By Jonathan Weisman
Washington Post Staff Writer
Friday, February 1, 2008
President Bush's $3 trillion budget for fiscal 2009, scheduled for release Monday, will seek a virtual freeze on domestic spending programs while cutting billions of dollars from federal health programs to reach his goal of balancing the budget by 2012, White House and congressional officials said yesterday.
Some programs would be favored. Homeland Security Secretary Michael Chertoff announced yesterday that Bush will seek a 19 percent increase in funding for border security and border enforcement, including $2 billion for border fencing, vehicle barriers and detection technologies, as well as $442.4 million more to hire, train and equip 2,200 new Border Patrol agents.
But such increases would have to come out of other programs to hold discretionary spending by Congress just below $1 trillion for 2009. Senate aides said a freeze on domestic discretionary programs would mean deep cuts to grants for education and law enforcement to states and localities. First-responder grants would be cut nearly in half, the aides said.
The biggest savings would be found in federal health-care entitlements, said a White House official, speaking on the condition of anonymity because the budget has not been released. The growth of such programs would be trimmed by $208 billion over five years, with 82 percent of that, or $170 billion, coming from Medicare.
The Medicare savings would come largely from freezes in payments to doctors, hospitals and other care providers, as well as efforts to better align Medicare payments to the cost of service, the White House aide said. Citing $34 trillion in long-term unfunded liabilities for Medicare alone, the aide said, "We've got a long-term challenge out there that is completely unsustainable."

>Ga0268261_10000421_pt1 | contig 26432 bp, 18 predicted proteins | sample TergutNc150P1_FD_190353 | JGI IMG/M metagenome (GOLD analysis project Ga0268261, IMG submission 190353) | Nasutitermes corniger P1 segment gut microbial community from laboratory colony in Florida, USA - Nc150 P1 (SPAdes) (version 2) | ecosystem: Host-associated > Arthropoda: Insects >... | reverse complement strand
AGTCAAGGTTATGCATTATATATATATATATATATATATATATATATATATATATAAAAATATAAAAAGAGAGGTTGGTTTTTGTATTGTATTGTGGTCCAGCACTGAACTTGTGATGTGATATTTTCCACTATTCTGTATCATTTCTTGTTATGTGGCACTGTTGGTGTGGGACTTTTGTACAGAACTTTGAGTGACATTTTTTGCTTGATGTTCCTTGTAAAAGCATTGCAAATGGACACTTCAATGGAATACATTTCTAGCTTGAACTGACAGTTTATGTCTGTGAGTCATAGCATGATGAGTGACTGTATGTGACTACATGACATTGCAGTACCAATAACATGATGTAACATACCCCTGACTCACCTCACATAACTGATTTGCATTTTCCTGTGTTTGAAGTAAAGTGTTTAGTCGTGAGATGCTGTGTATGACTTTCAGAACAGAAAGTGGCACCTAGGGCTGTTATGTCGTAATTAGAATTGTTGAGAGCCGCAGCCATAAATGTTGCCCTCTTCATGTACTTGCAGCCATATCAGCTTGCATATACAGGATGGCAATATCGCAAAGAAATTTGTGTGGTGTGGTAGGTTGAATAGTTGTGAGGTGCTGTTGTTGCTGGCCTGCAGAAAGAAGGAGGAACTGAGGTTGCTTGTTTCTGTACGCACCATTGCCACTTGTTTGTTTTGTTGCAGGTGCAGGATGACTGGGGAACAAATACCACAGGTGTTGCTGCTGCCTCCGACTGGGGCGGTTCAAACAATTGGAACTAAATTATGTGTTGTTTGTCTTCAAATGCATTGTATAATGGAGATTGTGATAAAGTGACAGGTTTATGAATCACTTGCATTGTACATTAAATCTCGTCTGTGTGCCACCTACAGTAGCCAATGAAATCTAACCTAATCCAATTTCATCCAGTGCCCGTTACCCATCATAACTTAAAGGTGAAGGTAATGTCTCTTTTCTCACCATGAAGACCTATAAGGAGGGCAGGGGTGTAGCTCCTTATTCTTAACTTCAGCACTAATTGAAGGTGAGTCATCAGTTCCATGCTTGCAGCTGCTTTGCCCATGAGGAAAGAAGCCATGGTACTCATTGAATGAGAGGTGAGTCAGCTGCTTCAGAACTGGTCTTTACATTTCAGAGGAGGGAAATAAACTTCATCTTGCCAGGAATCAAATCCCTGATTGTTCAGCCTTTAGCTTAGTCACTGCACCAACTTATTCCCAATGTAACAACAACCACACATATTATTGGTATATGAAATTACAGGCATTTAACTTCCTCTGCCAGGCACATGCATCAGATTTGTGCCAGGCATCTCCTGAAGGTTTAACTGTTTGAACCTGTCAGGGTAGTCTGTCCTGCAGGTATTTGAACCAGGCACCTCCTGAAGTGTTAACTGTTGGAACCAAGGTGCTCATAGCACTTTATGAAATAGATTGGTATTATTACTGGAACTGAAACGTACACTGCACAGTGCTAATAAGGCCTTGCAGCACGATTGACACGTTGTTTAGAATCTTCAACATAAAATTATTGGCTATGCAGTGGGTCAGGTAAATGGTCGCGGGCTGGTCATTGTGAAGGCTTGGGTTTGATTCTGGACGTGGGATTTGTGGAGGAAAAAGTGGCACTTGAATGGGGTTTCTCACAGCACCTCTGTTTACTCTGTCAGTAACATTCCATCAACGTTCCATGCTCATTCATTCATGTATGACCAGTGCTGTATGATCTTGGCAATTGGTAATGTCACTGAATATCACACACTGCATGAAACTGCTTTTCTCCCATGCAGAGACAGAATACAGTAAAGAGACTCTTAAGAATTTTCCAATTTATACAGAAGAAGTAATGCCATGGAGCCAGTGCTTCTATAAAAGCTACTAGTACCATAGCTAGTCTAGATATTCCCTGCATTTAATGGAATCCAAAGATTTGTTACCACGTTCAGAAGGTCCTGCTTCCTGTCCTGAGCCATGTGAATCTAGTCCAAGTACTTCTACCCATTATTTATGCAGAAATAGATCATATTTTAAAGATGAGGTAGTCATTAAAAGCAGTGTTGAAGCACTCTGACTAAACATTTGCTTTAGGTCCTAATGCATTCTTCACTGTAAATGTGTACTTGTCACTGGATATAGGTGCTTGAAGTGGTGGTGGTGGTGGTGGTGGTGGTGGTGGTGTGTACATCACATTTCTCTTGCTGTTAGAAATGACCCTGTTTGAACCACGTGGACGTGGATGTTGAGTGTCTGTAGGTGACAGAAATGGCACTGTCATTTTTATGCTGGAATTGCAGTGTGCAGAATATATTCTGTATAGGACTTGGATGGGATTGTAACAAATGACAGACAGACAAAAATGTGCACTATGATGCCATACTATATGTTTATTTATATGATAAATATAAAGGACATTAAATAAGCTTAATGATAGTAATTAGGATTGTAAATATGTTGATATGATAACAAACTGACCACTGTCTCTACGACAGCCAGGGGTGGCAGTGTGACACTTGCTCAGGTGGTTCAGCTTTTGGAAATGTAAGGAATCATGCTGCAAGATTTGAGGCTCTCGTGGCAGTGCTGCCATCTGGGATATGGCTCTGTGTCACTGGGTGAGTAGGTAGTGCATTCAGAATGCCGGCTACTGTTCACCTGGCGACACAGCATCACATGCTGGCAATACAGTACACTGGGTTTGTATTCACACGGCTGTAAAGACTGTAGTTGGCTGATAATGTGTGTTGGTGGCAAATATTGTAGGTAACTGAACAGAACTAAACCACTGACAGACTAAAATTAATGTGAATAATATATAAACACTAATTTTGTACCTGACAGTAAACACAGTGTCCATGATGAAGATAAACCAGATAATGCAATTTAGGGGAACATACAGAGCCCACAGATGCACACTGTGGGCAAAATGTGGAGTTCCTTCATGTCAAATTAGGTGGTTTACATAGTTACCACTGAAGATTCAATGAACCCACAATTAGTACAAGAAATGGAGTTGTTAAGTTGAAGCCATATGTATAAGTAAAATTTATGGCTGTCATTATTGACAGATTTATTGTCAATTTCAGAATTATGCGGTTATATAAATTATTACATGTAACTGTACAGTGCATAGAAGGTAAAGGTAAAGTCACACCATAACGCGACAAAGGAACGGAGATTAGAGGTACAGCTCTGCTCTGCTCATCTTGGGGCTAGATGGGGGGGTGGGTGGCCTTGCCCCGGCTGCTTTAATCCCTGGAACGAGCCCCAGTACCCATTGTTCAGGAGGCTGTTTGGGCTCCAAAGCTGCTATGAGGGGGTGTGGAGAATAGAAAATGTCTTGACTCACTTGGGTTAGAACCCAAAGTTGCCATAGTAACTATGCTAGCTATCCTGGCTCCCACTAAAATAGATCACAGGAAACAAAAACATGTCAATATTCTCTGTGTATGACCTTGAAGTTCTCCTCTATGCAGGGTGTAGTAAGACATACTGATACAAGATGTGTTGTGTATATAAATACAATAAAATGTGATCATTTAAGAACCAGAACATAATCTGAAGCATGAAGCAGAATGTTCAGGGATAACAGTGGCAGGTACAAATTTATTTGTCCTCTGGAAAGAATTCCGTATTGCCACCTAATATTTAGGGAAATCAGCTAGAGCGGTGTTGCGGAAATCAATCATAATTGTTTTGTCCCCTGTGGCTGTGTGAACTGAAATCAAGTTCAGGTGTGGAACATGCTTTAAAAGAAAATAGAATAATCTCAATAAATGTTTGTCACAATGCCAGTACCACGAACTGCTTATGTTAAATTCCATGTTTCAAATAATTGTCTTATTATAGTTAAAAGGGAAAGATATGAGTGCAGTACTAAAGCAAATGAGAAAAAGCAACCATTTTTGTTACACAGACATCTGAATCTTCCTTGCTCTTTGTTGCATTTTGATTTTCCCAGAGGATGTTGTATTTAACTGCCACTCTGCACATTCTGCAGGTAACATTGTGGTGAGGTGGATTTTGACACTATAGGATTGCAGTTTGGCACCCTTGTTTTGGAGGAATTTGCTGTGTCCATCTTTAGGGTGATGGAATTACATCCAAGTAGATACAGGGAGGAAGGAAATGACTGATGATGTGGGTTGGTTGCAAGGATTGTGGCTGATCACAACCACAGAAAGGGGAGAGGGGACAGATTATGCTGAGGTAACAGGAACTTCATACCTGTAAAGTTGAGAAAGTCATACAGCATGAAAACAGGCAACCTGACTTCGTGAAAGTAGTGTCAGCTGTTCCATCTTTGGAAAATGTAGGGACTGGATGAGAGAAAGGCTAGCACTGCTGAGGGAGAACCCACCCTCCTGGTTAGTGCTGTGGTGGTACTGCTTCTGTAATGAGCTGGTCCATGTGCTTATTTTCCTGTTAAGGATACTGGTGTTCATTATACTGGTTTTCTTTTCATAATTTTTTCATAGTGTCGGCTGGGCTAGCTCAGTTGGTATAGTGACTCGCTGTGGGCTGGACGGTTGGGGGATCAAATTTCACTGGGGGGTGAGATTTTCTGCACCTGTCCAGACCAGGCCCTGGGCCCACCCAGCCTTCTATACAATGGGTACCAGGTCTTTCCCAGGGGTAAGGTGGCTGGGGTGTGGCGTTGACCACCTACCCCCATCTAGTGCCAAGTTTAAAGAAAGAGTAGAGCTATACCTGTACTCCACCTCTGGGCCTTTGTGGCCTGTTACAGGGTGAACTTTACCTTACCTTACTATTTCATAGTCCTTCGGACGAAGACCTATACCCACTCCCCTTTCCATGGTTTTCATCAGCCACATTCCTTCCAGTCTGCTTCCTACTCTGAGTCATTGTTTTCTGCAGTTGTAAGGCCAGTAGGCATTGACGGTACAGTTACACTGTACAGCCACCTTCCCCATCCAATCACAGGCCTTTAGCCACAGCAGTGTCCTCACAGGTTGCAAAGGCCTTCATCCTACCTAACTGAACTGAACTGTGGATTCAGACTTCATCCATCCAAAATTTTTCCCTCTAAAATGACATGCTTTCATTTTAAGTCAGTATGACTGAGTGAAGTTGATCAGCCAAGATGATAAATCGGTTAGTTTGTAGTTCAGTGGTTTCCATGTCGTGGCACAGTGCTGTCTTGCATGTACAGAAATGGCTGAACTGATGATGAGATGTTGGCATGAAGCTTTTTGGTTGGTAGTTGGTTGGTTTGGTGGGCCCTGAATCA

The cuts in the president's 2009 budget would keep Medicare growing, but by slowing the trajectory, the proposals would reduce those costs by a third, he said.
They are, however, far deeper than the nearly $65 billion in savings proposed by Bush last year and ignored by Congress. In an election year, still-deeper cuts are not likely to be enacted.
"The President is proposing to once again slash health care coverage for seniors and low-income working Americans. The President's cuts are exactly the wrong medicine when the cost of health care and the number of uninsured continue to rise and families are feeling economically insecure," House Speaker Nancy Pelosi (D-Calif.) said in a statement yesterday.
She suggested that Bush target cuts to Medicare managed-care plans, known as Medicare Advantage, which are currently reimbursed at a higher rate than the government-provided fee-for-service program. Democratic efforts to cut Medicare Advantage funds last year drew veto threats from the White House.
Even with such cuts, the president's budget envisions a big jump in the budget deficit, from $163 billion in 2007 to about $400 billion in 2008 and 2009. Much of that increase will be the result of a slowing economy and a stimulus package expected to cost about $150 billion. The deficit forecast in 2009 also accounts for $70 billion in war costs in Iraq and Afghanistan, a partial payment, as well as about $65 billion to hold off the growth of the alternative minimum tax.
Bush's budget still will project balance by 2012, but beyond 2009, the budget will not include any funds for the wars or to fix the AMT, which was enacted in 1969 to ensure that the rich pay income taxes but now would cover tens of millions of middle-class families.